FROM the moment Luke Skywalker felt the force, Star Wars was on a stellar trajectory to become a global phenomenon.
Since 1977, the feature films that lie at the heart of the sci-fi epic have spawned a universe of spin-offs. The latest addition to film-maker George Lucas’ franchise, however, is a blockbuster in its own right.

Star Wars: In Concert received its World Premiere at London’s 02 in April last year. Next Saturday, it plays its only Scottish dates, when it lands at the SECC.

Featuring music from all John Williams’ Star Wars scores, performed by the Royal Philharmonic Orchestra, the concert is billed as ‘a massive multi-media event’ with narration provided by – who else? – Anthony Daniels, the man who played C-3PO in all six films.

“Oddly, for some reason, I’m the only person to have been there throughout – either people have died off, been replaced by a younger character or become digital. So I’ve seen the history, seen people come and go and be reinvented. 3PO is a story-teller in the original films, one of the most visually striking constants that carry you through the entire saga.”

C-3PO – Daniels always drops the C when referring to his best known role – is also loquacious, a trait the robot shares with the actor. A shoo-in, then, to narrate the concert, and one that has the blessing of George Lucas himself.

“Several times in each film, when I would turn up on set in the costume, George Lucas would say, ‘Ah, Star Wars has arrived’,” recalls the 64-year-old. “That was a nice thing to hear because Star Wars is a mighty story that, for whatever reason, has spanned the globe over and over again, through generations now.

“What is magic for me is being able to stand on stage – not in my gold suit, that’s in an exhibition outside the arena – and be the glue that holds the evening together.”

Daniels’ narration and the music is accompanied by specially edited Star Wars footage, shown on a three-story-tall, high-definition LED super-screen.

“Rather cleverly, I tell the story from beginning to end – George Lucas told it from middle to end and the beginning to the middle – and in doing so have realised that it is a very simple story,” explains Daniels.

“It starts with The Galaxy being a rather wonderful place under a republic, but there are always bad people about. We meet a little boy called Anakin Skywalker. He meets a girl and then he begins to be seduced by some bad people and turns really bad. However, along the way he has had two children who finally confront him, defeat him and then, as he dies, he is redeemed and The Galaxy goes back to being a wonderful place.”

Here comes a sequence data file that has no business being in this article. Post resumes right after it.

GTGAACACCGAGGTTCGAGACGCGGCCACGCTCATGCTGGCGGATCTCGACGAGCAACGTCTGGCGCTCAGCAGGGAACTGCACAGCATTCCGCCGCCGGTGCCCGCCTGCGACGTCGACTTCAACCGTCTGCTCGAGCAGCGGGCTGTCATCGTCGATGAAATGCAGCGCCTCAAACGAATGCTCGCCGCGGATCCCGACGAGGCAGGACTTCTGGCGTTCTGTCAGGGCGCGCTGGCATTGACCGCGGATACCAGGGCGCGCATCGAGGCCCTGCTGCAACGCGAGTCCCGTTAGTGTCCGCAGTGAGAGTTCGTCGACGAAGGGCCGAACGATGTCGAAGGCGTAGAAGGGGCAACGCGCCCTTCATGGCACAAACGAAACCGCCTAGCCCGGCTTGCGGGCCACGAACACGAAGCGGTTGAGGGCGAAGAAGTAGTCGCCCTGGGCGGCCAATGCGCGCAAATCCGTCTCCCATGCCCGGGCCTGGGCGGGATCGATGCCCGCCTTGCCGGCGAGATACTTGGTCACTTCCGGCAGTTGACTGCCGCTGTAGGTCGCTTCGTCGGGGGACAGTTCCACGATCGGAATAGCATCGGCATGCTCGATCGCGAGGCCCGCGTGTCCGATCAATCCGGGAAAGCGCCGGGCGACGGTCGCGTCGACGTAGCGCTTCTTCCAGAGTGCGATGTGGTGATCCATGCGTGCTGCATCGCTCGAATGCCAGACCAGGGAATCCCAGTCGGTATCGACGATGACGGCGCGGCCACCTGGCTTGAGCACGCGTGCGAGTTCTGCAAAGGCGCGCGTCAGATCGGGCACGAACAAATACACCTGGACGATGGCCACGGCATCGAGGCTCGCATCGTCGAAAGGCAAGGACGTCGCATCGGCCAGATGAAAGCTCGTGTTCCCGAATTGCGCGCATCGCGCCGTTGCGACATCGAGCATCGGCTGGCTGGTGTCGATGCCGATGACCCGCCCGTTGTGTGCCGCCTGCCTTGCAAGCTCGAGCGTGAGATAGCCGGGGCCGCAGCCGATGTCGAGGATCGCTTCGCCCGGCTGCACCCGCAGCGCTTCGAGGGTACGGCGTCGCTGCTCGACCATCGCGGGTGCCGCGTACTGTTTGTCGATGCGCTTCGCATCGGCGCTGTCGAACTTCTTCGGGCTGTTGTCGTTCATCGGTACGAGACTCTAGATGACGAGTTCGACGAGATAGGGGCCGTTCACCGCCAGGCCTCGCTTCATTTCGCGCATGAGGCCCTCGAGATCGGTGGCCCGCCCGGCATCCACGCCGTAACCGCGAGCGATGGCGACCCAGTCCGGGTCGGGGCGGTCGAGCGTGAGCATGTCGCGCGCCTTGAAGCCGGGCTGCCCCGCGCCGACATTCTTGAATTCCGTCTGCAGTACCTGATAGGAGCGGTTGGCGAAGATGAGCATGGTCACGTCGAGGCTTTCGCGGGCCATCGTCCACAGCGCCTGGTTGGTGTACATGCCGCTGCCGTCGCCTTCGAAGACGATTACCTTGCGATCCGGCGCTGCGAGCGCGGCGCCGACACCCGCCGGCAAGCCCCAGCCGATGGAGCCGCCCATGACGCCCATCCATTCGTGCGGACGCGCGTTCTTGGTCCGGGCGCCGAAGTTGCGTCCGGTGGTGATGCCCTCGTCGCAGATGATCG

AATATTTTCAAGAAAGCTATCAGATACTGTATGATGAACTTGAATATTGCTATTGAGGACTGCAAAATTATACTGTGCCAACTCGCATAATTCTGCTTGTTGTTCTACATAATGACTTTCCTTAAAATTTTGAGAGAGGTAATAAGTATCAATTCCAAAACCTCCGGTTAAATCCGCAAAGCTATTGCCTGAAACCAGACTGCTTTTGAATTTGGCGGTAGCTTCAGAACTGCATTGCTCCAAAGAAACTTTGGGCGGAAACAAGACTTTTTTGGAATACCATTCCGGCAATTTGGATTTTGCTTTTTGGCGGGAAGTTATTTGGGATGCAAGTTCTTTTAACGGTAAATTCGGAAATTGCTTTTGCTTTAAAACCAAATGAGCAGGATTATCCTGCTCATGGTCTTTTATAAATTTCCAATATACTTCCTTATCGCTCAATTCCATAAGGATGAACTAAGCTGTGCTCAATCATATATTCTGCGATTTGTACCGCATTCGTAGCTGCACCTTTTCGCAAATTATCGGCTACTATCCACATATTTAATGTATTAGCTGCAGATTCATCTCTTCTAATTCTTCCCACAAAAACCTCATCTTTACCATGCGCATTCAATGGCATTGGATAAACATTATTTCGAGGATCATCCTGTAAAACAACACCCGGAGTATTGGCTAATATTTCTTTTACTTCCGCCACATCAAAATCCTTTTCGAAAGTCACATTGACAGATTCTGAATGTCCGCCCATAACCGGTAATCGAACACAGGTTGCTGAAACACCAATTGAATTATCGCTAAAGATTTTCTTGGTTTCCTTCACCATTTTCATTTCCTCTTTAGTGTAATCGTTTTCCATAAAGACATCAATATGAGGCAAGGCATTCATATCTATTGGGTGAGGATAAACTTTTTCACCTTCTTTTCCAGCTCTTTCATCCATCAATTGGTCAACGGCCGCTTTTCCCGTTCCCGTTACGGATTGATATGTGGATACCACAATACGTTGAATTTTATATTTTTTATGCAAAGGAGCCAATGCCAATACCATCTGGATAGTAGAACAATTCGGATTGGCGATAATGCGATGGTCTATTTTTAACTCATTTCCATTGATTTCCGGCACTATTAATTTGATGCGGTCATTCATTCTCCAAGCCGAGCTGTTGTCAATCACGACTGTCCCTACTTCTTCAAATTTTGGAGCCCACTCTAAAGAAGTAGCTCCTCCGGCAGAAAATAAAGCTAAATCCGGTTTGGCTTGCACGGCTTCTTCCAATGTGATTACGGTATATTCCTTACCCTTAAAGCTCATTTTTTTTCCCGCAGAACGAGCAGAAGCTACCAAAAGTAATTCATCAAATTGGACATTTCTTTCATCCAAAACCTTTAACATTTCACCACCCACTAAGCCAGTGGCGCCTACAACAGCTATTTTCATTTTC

Laughing, he adds, “It is a galaxy, I have to tell you, far, far away.”

It’s Williams’ music, however, that brings that story to life.

“I have seen bits of the movies without music,” reveals the actor. “When I’m putting my voice on there’s no music, and without the music there is very little feeling. It’s a bit flat and without emotion. Doing these concerts I have realised that music is an immediate key to your emotions. Two or three notes of music can instantly make you feel sad or tense or afraid or angry. To do that in words is much more difficult.”

And don’t worry if you are not a Star Wars fan, the scores also stand up as orchestral pieces in their own right.

“The music stands up in its own right 100 per cent,” Daniels emphasises. “The basic honour of the evening is to the music and John Williams. He has re-jigged some of his pieces to go in sync with the film clips and the impact is enormous.

“Doing this night after night you’d imagine we’d get bored with it, especially the orchestra, because they have to work very hard. But without fail they come off tired but smiling at the end.

“Most concert halls hold two thousand people, at these concerts we have five, ten, 15,000 people really reacting forcefully, and in a positive way. The musicians love that genuine appreciation.

“You know, a lot of people are loath to go to an orchestral concert because they are intimidated by the thought. There’s nothing intimidating about this. I want people to come and see that when you watch and listen to a symphony orchestra it is rather wonderful.

“The music goes in your ears, kind of wriggles around in the middle and makes you feel really rather good. Maybe after seeing this, people will give another orchestra a whirl.”

Of course, fans of the films will also want to hear C-3PO’s distinctive high pitched delivery, and Daniels reveals, “One of the reasons I was asked to play 3PO was because I was good at mime, but doing the voice is just as intense.

“Having just done two days recording in LA, I can tell you the voice is fairly exhausting. I think now I would have chosen a different kind of voice, less tense, had I had known that it was going to last for 34 years.

After a moment’s thought he admits, “Curiously, it was only fairly recently that I realised 3PO was with me for life. I hadn’t really thought about it. Now, looking back, I realise just what an enormous piece of work Star Wars has been to be involved in.”

Star Wars: In Concert, SECC, Glasgow, 12-13 March, 7.30pm, £30-£65, 0844-395 400